Group D:

Uruguay (Bad Day to go Fishing) 1 - 1 England (Two Years at Sea)

Bad Day to go Fishing is cut from the same deadpan cloth as the Uruguayan film Whisky (2004) which in turn is inspired by Jim Jarmusch’s films. The rich visuals of the Uruguayan film powered by a funny screenplay make this a joy to watch. But as luck would have it, the Uruguayan film meets more than its match in Ben Rivers’s Two Years at Sea, a creative black and white film about a lonely man’s efforts to stay analog in a digital world. Two Years at Sea strips out even more material from Lisandro Alonso’s lonely man framework and drifts into avant-garde territory.

The two films could not be more different yet a draw seems like a fair outcome as neither film produces a late winning moment to justify three points.

Costa Rica (Gestación) 0 - 1 Italy (The Great Beauty)

Gestación is based on a true story about a teenager who is impregnated by her boyfriend and left to take care of herself. It is a relevant film that is well made and features good performances. But The Great Beauty has too much to win easily.

Group E:

Switzerland (We Are the Faithful) 0 - 1 France (Bastards)

We Are the Faithful is another unexpected discovery. The 9 min documentary short highlights a section of FC Basel fans who passionately support their team. The film looks at the fan’s main supporter who uses his loudspeaker to encourage the rest and get them to sing. The film does not show the soccer game at any point but we can gather how the team is doing by the fans' expressions. In this regard, the short is the equivalent of films which show an audience in a cinema hall.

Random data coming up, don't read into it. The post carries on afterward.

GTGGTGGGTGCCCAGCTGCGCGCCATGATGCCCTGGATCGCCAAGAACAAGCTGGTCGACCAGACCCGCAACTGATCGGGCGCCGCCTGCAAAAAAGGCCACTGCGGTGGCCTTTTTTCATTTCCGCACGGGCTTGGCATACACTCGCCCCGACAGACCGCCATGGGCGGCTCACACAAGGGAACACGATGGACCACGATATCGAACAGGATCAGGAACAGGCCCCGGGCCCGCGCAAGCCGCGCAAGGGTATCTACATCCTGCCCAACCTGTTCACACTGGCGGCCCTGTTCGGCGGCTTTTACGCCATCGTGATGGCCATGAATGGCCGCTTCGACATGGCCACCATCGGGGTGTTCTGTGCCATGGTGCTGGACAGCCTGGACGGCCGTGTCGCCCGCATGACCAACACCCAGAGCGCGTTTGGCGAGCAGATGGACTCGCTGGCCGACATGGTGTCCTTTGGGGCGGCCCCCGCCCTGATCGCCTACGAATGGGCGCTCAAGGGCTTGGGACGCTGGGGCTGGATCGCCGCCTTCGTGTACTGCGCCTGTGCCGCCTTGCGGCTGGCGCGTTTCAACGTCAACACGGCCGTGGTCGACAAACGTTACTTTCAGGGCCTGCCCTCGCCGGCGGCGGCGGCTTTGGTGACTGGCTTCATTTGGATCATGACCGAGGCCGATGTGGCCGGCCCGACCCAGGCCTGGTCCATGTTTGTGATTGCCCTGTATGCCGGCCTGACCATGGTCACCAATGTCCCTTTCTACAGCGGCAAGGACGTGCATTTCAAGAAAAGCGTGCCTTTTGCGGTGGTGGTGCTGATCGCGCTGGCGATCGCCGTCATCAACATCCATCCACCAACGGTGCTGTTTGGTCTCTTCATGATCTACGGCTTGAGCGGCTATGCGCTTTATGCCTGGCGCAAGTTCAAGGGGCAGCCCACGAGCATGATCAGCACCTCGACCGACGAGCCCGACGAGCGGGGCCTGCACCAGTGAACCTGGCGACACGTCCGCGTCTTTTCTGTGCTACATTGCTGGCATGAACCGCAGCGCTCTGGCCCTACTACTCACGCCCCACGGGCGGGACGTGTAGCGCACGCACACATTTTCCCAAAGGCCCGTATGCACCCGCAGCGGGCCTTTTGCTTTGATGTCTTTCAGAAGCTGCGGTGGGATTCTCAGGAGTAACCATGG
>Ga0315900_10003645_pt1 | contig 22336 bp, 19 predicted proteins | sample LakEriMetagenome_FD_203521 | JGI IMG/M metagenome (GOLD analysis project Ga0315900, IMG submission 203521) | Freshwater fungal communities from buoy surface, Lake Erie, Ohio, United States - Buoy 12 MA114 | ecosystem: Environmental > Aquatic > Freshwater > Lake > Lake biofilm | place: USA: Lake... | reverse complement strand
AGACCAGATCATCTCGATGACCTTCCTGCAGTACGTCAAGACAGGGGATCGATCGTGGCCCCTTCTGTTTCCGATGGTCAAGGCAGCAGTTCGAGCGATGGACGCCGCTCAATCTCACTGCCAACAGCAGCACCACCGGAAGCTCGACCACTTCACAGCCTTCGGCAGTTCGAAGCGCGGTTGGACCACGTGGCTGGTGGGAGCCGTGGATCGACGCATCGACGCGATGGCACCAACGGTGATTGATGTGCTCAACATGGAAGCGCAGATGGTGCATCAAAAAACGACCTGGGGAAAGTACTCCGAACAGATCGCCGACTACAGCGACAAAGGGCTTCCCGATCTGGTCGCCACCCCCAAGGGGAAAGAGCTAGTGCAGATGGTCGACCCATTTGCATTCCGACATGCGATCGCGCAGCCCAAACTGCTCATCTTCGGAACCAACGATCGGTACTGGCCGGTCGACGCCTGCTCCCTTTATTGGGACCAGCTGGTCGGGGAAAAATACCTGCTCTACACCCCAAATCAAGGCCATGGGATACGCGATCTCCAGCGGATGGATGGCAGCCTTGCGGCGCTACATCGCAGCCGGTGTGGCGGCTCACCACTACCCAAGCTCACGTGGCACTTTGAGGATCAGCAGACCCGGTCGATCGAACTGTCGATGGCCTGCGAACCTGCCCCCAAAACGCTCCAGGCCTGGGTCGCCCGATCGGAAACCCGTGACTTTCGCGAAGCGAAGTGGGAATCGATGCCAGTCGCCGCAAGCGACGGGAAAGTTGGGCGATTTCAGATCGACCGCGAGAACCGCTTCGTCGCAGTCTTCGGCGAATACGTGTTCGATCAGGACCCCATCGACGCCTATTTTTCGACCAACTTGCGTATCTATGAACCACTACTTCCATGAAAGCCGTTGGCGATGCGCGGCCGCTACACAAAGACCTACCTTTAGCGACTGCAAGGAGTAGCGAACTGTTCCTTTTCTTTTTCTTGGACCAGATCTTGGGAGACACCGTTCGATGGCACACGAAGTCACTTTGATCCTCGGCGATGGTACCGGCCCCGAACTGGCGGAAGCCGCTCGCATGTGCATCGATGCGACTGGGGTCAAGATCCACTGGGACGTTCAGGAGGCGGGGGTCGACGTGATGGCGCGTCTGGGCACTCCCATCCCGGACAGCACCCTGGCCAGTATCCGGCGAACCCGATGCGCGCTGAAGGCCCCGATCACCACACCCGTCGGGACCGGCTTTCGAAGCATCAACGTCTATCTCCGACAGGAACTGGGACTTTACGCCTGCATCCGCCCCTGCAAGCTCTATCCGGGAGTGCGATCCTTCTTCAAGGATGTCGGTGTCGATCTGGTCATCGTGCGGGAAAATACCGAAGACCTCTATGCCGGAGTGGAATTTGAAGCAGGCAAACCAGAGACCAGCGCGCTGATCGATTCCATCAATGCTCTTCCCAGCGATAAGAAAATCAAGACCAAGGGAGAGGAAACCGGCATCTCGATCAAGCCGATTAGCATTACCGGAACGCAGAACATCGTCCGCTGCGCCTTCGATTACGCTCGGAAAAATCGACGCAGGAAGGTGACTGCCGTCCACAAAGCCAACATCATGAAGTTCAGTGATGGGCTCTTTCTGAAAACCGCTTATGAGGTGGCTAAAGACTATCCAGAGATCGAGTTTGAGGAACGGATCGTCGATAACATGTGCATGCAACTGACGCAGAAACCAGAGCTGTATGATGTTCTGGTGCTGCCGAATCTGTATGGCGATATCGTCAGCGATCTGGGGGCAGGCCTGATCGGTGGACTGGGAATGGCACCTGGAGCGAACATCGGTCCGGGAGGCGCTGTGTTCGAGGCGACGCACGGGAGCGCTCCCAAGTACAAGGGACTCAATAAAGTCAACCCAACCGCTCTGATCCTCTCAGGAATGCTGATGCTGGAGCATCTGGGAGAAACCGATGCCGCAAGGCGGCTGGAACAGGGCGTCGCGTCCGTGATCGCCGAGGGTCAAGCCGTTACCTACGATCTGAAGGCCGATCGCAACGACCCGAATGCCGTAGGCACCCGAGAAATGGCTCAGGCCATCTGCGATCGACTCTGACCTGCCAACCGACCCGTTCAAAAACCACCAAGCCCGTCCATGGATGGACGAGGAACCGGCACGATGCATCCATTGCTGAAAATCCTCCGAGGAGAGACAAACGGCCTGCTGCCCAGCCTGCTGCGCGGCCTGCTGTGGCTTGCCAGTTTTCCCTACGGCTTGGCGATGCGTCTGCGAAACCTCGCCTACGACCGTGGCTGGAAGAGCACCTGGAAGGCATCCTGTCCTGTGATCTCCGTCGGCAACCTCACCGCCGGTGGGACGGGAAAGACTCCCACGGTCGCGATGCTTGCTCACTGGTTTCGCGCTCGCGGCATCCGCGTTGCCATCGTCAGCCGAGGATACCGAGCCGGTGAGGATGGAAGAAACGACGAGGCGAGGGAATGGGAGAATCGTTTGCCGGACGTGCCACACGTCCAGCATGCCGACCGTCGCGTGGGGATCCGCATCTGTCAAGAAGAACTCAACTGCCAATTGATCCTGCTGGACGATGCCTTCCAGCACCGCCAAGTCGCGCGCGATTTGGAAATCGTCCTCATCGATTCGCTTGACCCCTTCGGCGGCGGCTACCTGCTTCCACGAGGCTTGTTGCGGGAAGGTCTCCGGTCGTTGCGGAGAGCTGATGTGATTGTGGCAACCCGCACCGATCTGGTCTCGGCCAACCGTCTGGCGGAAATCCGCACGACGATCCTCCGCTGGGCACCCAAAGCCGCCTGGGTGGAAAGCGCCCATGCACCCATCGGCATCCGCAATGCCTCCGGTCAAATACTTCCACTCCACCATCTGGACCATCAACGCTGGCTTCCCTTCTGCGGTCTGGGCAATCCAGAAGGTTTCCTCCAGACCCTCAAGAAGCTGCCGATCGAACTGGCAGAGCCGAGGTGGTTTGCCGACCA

Unfortunately, as it has happened a few times in this Movie World Cup, We Are the Faithful is drawn against a much stronger film and ends up with zero points. Claire Denis’ Bastards is too strong on all accounts.

Ecuador (Qué tan lejos) 1 - 0 Honduras (Amor y frijoles)

Qué tan lejos or How Much Further is a road movie with some humor that has enough substance to win over the Honduran film which is a romantic tale about a woman trying to make ends meet.

Group F:

Argentina (Extraordinary Stories) 1 - 0 Iran (The White Meadows)

Extraordinary Stories is one of the most creative and stellar films made in the last few years. It easily wins this contest over The White Meadows which is another worthy addition to the canon of artisitc Iranian cinema. It is safe to assume the Argentine film will be a contender for the best film of the 2014 Movie World Cup.

Bosnia and Herzegovina (Belvedere) 1 - 0 Nigeria (Ezra)

The Nigerian co-production Ezra depicts the recruitment of child soldiers in Sierra Leone spliced with questioning of one of the soldiers by a tribunal. The court scenes evoke reality and could apply to any African country where young kids are forced to kill at an early age.

Belvedere is black and white film about a few of the women survivors of the Srebenica genocide. It shows even though a war may be over, its scars live on and impact a new generation decades later in unexpected ways. The element of a game show in the film adds a touch of humor and lightens the mood while providing a critical view of contemporary society.